Peter Polites

Peter Polites, Tybee Road Marsh: Summer Squall Front, 2007 Courtesy Sherry French Gallery, New York City“Eye on the Environment,” at the Sherry French Gallery in New York City this spring, explored the philosophical underpinnings of the landscape genre. The motto for the exhibition was taken from a Kenyan proverb: “Treat the earth well. It was not given to you by your parents. It was lent to you by your children.” In the nineteenth century, Romantic writers and visual artists confronted a number of contemporary issues, including the Industrial Revolution’s threats to the environment and population shifts that separated a large portion of the citizenry from rural life. Their celebration of nature was a subtle response that emphasized the resilience as well as the fragility of the living world. The traditionalist landscapists at the Sherry French show take a similar approach, balancing today’s concerns about the ecosystem with formal imperatives of harmonious composition. Peter Polites looks at the Tybee Island marshes in a seasonal quartet of images, all dated 2007. The brackish coastal waters east of Savannah serve an important ecological function, as purifiers and anything-but-stagnant sources of life. From simple elements—spartina grass, sky, mirrored pools and mud banks—Polites creates deceptively serene images that use the flatness of the horizon as a symbol of equilibrium. Tybee Road Marsh: Spring Tide, in shades of brown and yellow-green, uses texture to suggest wind moving through grass. In Tybee Road Marsh: Summer Squall Front, clouds pile up overhead as sharp sunlight turns the grass bright green. Tybee Road Marsh: Fall Breezes contrasts a swath of golden grass with the milkiness of the overcast sky. In Tybee Road Marsh: Winter Sky Break, the grass is a deep, velvety brown, while sky and water dissolve into a mass of silvery light. Together, the set demonstrates the value of attentive observation.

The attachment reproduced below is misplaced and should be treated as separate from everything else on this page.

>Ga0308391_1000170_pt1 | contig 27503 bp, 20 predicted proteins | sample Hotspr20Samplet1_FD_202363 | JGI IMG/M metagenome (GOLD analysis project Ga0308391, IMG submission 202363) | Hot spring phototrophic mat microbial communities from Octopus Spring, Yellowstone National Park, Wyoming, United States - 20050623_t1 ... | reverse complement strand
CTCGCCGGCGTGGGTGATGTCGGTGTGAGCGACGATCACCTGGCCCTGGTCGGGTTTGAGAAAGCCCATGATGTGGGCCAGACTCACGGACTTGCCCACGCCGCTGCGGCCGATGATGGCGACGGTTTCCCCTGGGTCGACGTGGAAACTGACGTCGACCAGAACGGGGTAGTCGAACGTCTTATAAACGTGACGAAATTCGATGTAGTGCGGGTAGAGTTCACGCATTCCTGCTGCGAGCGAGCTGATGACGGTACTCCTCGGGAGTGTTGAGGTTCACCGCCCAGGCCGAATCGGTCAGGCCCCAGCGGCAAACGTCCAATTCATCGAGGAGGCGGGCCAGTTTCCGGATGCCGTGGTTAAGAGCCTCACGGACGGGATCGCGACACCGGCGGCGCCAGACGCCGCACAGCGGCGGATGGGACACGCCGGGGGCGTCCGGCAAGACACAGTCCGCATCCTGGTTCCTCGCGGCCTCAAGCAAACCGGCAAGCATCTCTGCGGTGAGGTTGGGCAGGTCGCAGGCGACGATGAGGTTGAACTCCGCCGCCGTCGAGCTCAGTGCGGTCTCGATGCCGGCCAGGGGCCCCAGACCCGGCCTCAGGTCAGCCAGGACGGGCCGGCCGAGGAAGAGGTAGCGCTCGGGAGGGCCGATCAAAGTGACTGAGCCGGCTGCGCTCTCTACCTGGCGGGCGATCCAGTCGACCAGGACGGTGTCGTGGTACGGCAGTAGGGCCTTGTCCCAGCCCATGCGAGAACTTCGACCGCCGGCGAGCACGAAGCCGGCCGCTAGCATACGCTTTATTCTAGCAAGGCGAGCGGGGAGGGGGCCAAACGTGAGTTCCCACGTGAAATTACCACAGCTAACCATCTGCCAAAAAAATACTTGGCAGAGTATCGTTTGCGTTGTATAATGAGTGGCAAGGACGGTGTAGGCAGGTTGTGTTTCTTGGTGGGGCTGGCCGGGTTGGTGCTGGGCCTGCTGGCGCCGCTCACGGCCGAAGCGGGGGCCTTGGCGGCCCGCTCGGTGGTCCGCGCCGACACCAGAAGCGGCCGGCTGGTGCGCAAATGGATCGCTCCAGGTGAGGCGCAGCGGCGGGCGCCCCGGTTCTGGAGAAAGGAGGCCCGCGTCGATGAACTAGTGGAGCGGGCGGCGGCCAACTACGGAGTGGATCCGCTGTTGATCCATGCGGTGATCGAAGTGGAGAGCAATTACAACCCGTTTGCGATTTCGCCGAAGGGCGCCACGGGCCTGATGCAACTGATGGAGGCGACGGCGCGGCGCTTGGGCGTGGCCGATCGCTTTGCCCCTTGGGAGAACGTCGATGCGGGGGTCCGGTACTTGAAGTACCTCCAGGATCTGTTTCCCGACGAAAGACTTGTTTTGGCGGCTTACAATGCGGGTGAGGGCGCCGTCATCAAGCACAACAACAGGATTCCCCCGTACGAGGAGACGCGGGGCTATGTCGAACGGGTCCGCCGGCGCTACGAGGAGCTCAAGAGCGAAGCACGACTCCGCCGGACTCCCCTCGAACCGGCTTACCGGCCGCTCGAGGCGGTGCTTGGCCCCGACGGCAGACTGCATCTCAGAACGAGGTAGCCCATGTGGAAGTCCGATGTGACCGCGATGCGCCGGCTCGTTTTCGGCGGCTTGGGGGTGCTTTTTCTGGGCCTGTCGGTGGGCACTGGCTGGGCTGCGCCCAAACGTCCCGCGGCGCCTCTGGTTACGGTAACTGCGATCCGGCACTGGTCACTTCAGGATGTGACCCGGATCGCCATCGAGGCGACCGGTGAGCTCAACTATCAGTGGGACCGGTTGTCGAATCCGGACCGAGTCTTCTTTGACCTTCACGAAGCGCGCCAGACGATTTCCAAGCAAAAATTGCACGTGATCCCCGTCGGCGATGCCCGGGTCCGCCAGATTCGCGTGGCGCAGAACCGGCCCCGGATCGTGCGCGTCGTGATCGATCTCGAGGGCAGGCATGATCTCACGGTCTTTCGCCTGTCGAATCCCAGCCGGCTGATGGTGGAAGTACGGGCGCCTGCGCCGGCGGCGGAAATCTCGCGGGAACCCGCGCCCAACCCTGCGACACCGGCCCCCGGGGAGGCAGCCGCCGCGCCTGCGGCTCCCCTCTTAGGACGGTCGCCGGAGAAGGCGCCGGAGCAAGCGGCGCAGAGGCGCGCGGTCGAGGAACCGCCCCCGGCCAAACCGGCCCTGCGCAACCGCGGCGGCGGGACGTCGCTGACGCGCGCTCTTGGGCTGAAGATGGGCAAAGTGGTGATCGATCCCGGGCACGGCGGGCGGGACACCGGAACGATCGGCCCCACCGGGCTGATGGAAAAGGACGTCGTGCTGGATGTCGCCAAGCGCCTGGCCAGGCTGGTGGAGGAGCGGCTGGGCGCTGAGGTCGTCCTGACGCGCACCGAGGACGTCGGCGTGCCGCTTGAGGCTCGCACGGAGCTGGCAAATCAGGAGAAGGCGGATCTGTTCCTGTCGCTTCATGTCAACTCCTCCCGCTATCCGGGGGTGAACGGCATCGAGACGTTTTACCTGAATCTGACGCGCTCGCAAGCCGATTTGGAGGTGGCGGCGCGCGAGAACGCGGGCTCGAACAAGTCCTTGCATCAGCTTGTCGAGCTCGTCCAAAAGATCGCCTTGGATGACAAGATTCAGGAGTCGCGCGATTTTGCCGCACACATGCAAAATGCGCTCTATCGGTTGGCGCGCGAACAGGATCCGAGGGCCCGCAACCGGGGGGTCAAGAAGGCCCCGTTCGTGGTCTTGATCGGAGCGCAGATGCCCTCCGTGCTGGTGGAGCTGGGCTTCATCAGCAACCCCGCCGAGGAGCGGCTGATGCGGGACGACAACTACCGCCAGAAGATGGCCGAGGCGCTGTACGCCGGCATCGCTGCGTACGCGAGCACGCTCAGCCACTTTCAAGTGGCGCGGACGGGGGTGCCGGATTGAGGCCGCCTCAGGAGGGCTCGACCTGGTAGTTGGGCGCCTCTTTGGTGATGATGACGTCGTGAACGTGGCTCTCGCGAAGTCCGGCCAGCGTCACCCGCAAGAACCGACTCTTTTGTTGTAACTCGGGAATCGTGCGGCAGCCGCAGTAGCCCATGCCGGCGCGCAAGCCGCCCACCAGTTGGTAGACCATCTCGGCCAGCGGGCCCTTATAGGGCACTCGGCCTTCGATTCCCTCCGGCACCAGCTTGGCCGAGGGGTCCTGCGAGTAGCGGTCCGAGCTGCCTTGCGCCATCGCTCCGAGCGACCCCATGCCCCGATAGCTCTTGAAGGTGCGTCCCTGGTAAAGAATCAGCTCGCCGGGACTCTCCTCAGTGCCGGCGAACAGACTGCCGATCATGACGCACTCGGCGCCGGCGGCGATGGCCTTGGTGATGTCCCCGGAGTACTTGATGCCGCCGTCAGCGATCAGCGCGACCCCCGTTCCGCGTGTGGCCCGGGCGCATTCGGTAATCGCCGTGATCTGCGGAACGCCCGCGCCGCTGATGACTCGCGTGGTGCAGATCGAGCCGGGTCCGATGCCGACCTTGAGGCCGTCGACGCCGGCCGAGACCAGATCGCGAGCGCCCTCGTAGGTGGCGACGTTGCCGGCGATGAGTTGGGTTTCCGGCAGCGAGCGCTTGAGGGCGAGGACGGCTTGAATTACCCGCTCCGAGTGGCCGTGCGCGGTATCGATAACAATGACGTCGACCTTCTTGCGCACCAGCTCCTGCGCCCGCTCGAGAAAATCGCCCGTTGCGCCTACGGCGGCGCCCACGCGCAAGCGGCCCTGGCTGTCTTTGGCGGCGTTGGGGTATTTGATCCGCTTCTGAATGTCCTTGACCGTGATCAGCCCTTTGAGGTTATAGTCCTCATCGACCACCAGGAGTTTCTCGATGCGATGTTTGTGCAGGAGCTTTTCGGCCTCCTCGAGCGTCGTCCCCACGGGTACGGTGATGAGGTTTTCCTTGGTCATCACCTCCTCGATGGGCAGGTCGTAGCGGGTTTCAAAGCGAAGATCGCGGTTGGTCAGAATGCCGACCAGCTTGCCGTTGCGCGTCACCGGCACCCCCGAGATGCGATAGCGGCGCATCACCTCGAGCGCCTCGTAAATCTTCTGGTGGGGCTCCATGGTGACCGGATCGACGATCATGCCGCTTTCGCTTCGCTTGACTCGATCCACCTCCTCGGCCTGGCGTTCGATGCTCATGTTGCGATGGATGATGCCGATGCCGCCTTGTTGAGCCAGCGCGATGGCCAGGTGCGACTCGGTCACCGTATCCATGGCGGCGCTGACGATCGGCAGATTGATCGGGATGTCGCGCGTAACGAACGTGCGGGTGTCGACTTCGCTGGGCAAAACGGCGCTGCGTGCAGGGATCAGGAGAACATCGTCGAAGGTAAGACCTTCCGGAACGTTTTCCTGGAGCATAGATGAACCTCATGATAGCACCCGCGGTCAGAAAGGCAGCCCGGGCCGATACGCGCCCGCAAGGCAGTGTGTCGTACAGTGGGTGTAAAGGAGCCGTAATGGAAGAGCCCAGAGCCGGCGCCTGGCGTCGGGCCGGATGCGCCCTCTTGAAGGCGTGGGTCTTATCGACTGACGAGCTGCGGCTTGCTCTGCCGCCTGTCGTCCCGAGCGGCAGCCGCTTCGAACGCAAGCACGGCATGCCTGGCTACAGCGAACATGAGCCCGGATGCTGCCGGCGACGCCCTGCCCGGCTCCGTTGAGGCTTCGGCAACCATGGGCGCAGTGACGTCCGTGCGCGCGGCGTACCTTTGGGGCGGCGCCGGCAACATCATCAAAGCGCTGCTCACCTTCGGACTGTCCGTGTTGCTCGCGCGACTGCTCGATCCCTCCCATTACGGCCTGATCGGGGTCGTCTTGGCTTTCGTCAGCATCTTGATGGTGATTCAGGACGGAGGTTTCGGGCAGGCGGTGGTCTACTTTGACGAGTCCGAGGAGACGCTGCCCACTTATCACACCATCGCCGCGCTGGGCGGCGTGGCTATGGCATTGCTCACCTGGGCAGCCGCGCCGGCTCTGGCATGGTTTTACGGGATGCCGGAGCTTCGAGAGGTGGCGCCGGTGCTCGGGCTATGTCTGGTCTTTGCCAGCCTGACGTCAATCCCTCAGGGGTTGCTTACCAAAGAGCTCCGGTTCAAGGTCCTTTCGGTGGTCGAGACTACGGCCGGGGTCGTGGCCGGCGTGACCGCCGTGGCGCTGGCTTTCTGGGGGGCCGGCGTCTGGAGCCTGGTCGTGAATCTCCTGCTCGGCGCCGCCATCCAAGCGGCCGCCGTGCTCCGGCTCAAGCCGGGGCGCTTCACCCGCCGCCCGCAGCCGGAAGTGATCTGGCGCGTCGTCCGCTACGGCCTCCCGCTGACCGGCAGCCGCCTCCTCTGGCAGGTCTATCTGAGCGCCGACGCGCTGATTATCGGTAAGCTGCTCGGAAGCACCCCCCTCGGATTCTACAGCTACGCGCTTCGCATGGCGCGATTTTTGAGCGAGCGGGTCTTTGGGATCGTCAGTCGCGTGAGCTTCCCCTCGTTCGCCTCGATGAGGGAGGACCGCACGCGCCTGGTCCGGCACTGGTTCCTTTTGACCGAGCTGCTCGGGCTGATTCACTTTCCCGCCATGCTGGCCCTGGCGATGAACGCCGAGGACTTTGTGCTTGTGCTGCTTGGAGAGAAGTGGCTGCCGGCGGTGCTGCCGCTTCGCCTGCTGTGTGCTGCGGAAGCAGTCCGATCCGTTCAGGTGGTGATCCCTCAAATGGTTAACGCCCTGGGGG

Other painters directly confront the dangers of human intervention in the natural world. Arthur Chartow’s Geometry of Zug (2006) is a bird’s-eye view of a complex of tanks and silos, a sinister toy village with a science fiction vibe, albeit under a Romantic sky of rollicking clouds. Chartow’s Great Lakes Steel II (2004) regards the boxy forms of deserted industrial sheds from a lower vantage point, across foreground railroad tracks and encroaching grass. Despite the specter of lingering pollution in these “brown fields,” natural beauty reasserts itself in the raking light that gilds blank walls and rough vegetation. A number of the gallery’s familiar artists—Janice Anthony, John Morrell, Carolyn Edlund—present work that does not address the theme in particularly direct ways, although the context may prompt the viewer to think about the landscape genre itself from a new perspective. Edlund’s Top of Haines Falls, Dry Season (2004) looks like a conventional hilly picturesque, but the curiously fleshy eroded stone of the exposed keynote notch suggests undercurrents of surrealism.

Most of the paintings in the exhibition are in oil, but Randy Eckard’s watercolors stand out. No particular philosophical agenda seems to be at work, but the compositions are solid, and the special luminosity of the medium adds to the conversation about the light of nature as a primarily inspiration. September’s Gift (2007) is a simple scene: an expanse of grass, a ribbon of water and a green far shore. Drama arises from the contrast of deep shadow and vibrant sunlight. In Meeting Along the Edge (2008), two abandoned farm buildings and skeletal cart wheels rise from a field of brown-gold grass, suggesting the very American loneliness that forms a thread of art history running from Edward Hopper to Andrew Wyeth. The best of Eckard’s images here is Suddenly Blue (2007), a study of white buildings in snow under a brilliant sky. The geometry of the architecture is softened by the curve of drifts and the shadow of spidery tree branches distended across a snow bank. Sherry French Gallery, 601 West 26th Street, 13th Floor, New York, New York 10001. Telephone (212) 647-8867. On the web at

American Arts Quarterly, Spring 2008, Volume 25, Number 2